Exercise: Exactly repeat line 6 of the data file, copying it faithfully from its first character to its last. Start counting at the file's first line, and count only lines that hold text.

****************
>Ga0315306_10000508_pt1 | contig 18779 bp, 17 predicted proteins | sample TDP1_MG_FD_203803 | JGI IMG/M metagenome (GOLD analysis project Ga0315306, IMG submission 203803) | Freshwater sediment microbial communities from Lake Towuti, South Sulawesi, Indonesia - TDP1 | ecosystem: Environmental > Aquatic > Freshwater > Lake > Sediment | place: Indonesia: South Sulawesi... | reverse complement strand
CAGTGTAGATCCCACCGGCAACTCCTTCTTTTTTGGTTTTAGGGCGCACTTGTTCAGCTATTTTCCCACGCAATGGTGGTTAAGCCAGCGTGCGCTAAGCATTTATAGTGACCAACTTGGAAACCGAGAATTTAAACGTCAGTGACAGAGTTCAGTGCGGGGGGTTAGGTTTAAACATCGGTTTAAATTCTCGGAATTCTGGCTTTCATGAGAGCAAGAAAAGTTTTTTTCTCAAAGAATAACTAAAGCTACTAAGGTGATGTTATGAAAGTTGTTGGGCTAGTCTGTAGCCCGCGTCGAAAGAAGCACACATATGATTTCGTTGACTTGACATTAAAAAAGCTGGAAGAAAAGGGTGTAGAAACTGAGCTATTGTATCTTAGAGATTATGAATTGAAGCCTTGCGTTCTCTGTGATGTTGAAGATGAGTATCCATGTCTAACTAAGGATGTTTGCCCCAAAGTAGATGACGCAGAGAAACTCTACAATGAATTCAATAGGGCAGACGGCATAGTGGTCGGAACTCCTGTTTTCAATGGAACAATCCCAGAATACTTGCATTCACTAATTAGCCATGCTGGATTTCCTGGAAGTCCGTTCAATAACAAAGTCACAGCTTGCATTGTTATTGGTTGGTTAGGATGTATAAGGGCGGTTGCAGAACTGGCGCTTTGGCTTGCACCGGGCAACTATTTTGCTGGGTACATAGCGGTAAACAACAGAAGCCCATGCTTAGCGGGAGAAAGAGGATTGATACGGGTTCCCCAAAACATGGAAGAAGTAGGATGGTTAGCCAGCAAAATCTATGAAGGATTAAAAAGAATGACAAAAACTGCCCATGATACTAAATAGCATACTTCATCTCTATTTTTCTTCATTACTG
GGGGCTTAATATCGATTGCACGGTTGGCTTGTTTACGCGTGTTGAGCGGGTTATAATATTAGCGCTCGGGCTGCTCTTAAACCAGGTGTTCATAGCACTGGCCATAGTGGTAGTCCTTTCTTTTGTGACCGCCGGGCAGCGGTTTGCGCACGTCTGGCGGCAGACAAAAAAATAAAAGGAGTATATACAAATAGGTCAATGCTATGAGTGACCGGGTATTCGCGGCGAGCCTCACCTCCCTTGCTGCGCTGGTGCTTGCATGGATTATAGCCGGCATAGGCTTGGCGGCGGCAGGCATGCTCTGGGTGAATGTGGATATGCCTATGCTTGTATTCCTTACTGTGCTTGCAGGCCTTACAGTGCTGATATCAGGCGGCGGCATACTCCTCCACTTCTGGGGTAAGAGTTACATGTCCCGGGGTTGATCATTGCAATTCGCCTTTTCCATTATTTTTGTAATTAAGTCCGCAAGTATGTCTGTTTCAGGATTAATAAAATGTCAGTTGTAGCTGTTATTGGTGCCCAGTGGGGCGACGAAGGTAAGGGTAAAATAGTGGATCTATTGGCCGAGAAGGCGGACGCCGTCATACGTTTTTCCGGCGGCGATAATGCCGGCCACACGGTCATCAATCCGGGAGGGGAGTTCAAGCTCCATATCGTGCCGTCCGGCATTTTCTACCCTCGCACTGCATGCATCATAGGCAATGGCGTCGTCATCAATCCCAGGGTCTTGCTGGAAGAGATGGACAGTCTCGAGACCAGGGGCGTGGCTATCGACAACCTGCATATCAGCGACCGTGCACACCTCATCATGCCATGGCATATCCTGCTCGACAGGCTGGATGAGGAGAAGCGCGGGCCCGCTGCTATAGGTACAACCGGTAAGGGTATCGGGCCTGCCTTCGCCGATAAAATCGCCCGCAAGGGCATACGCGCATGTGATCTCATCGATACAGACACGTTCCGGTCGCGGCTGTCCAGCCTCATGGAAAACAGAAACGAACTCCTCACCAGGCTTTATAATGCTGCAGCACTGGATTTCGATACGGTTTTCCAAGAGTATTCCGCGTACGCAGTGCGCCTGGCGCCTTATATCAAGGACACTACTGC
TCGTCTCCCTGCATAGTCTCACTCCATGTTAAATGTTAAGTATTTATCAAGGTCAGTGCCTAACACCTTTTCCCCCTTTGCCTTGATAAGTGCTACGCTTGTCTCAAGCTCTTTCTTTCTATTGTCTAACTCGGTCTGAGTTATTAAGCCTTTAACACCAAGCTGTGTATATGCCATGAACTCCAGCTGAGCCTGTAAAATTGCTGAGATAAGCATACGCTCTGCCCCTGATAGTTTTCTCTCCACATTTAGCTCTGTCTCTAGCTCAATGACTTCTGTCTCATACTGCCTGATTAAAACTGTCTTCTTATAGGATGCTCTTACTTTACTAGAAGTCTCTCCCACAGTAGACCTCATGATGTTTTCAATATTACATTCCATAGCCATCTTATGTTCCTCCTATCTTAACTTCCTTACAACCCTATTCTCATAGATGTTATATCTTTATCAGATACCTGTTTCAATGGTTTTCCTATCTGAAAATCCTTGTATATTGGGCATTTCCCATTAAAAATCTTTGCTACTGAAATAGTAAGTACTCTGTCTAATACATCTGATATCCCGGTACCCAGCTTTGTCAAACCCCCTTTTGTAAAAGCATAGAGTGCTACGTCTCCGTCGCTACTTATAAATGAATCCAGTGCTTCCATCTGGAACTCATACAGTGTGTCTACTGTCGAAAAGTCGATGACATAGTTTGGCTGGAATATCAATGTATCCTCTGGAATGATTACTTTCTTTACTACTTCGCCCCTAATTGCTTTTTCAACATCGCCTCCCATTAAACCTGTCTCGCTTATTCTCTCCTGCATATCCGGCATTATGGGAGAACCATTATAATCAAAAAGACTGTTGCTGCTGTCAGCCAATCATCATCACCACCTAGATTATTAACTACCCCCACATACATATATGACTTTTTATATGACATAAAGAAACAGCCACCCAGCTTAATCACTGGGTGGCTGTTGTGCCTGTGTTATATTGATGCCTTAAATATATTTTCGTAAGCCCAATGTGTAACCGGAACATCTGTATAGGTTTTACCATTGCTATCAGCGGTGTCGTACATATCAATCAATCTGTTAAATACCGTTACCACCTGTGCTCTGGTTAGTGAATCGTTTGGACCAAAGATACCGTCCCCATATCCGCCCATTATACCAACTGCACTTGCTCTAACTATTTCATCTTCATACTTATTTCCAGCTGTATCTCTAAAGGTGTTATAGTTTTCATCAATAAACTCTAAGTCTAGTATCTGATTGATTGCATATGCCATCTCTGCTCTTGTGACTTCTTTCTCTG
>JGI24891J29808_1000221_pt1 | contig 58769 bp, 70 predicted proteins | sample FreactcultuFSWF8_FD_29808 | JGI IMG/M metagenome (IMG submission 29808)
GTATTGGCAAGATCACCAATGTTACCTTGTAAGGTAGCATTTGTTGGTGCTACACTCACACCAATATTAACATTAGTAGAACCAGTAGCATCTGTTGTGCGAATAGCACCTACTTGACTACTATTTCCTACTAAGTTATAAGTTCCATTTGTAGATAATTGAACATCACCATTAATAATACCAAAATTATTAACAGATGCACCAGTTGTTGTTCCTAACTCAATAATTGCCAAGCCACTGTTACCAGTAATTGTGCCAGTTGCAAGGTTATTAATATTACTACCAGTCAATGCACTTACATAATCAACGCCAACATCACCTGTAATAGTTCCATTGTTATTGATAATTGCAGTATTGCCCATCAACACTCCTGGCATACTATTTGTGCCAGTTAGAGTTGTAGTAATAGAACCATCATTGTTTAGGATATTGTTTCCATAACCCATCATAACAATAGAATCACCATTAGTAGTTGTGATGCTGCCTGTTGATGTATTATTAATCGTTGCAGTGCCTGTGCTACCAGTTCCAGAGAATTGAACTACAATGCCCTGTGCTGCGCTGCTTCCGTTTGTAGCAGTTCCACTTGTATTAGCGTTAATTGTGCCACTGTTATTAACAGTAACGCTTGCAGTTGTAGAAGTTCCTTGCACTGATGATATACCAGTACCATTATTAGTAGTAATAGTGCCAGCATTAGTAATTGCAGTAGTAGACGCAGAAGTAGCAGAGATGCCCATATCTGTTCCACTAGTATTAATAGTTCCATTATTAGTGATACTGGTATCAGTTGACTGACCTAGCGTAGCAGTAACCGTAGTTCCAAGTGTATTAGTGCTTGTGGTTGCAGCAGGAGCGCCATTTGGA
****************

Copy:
GTATTGGCAAGATCACCAATGTTACCTTGTAAGGTAGCATTTGTTGGTGCTACACTCACACCAATATTAACATTAGTAGAACCAGTAGCATCTGTTGTGCGAATAGCACCTACTTGACTACTATTTCCTACTAAGTTATAAGTTCCATTTGTAGATAATTGAACATCACCATTAATAATACCAAAATTATTAACAGATGCACCAGTTGTTGTTCCTAACTCAATAATTGCCAAGCCACTGTTACCAGTAATTGTGCCAGTTGCAAGGTTATTAATATTACTACCAGTCAATGCACTTACATAATCAACGCCAACATCACCTGTAATAGTTCCATTGTTATTGATAATTGCAGTATTGCCCATCAACACTCCTGGCATACTATTTGTGCCAGTTAGAGTTGTAGTAATAGAACCATCATTGTTTAGGATATTGTTTCCATAACCCATCATAACAATAGAATCACCATTAGTAGTTGTGATGCTGCCTGTTGATGTATTATTAATCGTTGCAGTGCCTGTGCTACCAGTTCCAGAGAATTGAACTACAATGCCCTGTGCTGCGCTGCTTCCGTTTGTAGCAGTTCCACTTGTATTAGCGTTAATTGTGCCACTGTTATTAACAGTAACGCTTGCAGTTGTAGAAGTTCCTTGCACTGATGATATACCAGTACCATTATTAGTAGTAATAGTGCCAGCATTAGTAATTGCAGTAGTAGACGCAGAAGTAGCAGAGATGCCCATATCTGTTCCACTAGTATTAATAGTTCCATTATTAGTGATACTGGTATCAGTTGACTGACCTAGCGTAGCAGTAACCGTAGTTCCAAGTGTATTAGTGCTTGTGGTTGCAGCAGGAGCGCCATTTGGA